Next, “Ask, Don’t Tell.” “Asking a person a question instead of telling them information is always a better way to communicate and get your point across. A person who’s comfortable in their own skin to the point that they can ask open-ended questions, is always viewed as less threatening—in fact usually quite the opposite; they are viewed as being sincere in their interests of finding out how the other person feels. So if you faithfully follow my first two words of advice and stay informed, you’ll have a much better foundation from which you can glean relatable questions. People don’t like being told what to do for the most part—even if it does ostensibly stem from love and concern. Rather they like to be able to participate and mold the conclusions. Questions make this happen and as such it’s always been my rule of thumb when I’m needing to convey a message. I get a lot further with educating folks on preparedness if I simply ask the right questions. Instead of telling someone why I have X number pounds of wheat, I will instead ask them a question such as “What do you think about this article that talks about a serious wheat shortage? If we were to have a house fire, how do you think we’d be able to best recover from it? What’s your opinion on the potential for all of our city water being contaminated?” All of these are non-threatening questions. Part of the approach involves using real-life scenarios that are all around us as the basis of those questions. If you keep an eye out for current events which help to make your case for preparedness, then you’ll eliminate some of the most common barriers have in ignoring the need. Too many people share preparedness based on ridiculous fears, intimidation, dictation (it’s how it is and that’s that) or overwrought emotions. Real life events are always making a case for preparedness. And one thing leads to the other…learning step by step.
Lastly, be sure that what you’re doing to be better prepared reflects positively on you and your prepared lifestyle. The best way to alienate people is to look, smell, and behave nothing like some kind of an alien. Yes, I did say smell! Preparedness is supposed to bring comfort and piece, not a feeling awkwardness. Here’s the problem, part of the reason why preparedness folks have such a negative stigma thrust upon them. is because many conduct themselves in such a way that they are begging to get the blue blazes beat out of them during recess. What’s wrong with being clean cut, well spoken, intelligent, and well put together AND being focused on preparedness?
Well, hopefully this will help some of you in your desire to encourage others to join you in these very important efforts. I know that the person who got me more aware of the myriad of ways that I needed to be prepared did so with class, sincerity, love and patience. So, I figure if it’s good enough for me, it might just work on those you care about as well.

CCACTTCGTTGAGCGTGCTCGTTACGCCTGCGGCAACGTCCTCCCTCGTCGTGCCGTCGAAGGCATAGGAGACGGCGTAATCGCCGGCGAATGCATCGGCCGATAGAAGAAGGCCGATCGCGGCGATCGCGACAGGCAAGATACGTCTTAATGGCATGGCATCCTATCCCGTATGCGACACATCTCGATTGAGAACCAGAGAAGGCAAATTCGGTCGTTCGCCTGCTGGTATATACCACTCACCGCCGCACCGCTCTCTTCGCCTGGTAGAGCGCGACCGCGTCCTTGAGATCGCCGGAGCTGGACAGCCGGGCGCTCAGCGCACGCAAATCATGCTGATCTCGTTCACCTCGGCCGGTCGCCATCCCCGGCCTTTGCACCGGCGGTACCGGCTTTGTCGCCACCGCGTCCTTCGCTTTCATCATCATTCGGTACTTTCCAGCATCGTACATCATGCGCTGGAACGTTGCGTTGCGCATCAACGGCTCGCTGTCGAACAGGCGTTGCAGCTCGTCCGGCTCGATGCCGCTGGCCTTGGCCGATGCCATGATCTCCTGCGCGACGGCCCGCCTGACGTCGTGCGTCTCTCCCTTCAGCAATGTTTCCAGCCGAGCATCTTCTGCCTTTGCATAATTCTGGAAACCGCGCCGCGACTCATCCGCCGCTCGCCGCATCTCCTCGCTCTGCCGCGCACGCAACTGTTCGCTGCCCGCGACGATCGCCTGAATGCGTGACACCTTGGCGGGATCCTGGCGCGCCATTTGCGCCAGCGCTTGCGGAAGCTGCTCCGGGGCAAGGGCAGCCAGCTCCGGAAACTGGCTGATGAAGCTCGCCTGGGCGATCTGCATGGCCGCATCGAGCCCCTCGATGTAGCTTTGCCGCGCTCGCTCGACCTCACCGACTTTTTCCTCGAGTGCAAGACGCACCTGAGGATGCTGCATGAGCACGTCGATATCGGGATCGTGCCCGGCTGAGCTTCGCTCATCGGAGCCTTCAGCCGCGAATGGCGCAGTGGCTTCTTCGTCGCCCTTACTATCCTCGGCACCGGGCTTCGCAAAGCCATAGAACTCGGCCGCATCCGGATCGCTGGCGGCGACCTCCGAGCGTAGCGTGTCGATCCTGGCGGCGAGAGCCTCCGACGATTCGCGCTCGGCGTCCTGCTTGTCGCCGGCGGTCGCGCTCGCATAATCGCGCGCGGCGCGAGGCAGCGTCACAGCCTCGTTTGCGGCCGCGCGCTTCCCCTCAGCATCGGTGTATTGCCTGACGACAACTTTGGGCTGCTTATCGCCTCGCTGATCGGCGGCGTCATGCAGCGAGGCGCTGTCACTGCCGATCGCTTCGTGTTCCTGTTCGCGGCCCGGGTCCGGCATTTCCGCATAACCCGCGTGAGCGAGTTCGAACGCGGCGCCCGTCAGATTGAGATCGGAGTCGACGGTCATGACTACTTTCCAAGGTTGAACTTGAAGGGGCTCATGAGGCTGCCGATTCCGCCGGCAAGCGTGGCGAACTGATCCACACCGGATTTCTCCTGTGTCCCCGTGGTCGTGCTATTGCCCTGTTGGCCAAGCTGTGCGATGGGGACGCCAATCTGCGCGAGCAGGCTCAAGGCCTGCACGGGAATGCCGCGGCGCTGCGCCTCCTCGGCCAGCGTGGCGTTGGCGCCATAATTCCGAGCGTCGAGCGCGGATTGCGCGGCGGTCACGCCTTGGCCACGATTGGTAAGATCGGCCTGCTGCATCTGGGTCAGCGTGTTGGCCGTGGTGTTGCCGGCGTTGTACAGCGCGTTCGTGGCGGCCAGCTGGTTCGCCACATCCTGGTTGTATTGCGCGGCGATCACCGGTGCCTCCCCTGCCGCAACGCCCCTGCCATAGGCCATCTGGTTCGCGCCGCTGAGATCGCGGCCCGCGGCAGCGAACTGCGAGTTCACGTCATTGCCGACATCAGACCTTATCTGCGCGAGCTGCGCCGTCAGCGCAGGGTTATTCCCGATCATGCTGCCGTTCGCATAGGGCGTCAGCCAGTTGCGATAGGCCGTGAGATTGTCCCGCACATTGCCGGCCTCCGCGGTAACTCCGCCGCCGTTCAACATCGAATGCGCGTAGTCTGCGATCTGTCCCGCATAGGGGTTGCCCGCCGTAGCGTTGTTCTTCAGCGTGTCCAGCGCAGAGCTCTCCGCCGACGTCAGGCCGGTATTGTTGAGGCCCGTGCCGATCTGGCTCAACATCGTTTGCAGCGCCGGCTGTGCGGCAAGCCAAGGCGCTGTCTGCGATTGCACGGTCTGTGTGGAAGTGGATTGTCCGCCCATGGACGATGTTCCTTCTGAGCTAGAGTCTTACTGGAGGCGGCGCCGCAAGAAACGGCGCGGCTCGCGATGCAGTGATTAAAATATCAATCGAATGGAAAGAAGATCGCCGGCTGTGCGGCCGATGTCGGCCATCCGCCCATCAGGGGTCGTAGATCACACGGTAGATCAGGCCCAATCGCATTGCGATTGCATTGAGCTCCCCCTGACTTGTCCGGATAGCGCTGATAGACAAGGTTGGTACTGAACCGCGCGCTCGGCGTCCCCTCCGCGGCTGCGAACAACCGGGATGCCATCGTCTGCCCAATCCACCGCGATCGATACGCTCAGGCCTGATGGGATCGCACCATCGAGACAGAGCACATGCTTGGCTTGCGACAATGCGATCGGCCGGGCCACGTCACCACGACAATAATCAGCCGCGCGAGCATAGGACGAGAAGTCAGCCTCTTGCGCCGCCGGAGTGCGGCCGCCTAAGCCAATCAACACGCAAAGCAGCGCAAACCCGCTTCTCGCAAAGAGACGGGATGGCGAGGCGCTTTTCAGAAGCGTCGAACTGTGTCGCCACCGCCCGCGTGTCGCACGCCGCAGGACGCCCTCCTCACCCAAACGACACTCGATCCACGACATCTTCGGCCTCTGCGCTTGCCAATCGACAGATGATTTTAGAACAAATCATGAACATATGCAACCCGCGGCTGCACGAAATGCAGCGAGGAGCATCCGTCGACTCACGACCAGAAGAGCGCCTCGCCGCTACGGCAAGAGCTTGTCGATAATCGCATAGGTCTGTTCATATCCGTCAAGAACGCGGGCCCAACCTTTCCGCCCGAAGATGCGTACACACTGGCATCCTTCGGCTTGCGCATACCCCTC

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Once again, you are right on the mark. No one, at least no one whom I know, likes to be "preached" at about preparedness. When I make my presentation "fun," no matter whether I'm talking about the solar oven, canning meat or my water barrels, the fun part is what they remember. Then, lo and behold, somewhere down the road, they realize just how important the fun stuff is in terms of preparedness. It's almost as though I'm tricking the kid into eating the vegetable somehow. :) Amazing how that psychology will work with stubborn adults too! The 5 P's....Proper Planning Prevents Poor Performance!
There are so many reasons to prepare for an emergency situation--weather problems, a breakdown in the transportation/production chain of food supplies, personal emergencies like the loss of a job, or illness, among others--that it would seem that everyone would have some reason to prepare. Personally, I worry most for those I know who claim that they will simply go to the store if something happens--besides the fact that many more will likely have the same idea, the thought of them being greeted by empty shelves and/or violence over limited supplies when it could have been avoided bothers me. A lot. Hopefully there are many who are prepared that simply don't talk about it for the some of the reasons you mention-- i.e.,not wanting to be labeled for what they are doing.
I agree. An especially difficult person to deal with is a SPOUSE who isn't on the same page, like I have. At some point, there is something to be said for going about your prepping business quietly. I categorize it under "change yourself and don't worry about changing others." If you work your way into things gradually, like having a full pantry by increasing it little by little, buying a rechargeable flashlight one day and putting it in the garage, or taking a CPR class, your spouse may not really notice a large increase or dramatic change in lifestyle. Some may call it underhanded, but I view it as the same as socking away a little cash for a rainy day. If it's ever needed, all of a sudden I will be the genius! But I'm not doing it for the recognition...I'm doing it to help my family!
I totally agree with you! I am in the same boat with the spouse and other family members. I had a 'trial run' quite by accident the other night when we lost power ( for no apparent reason) for 3+ hours and all my family came to me for candles, food etc. I,like you, am doing it for my family but, really wish they could contribute some to the cause!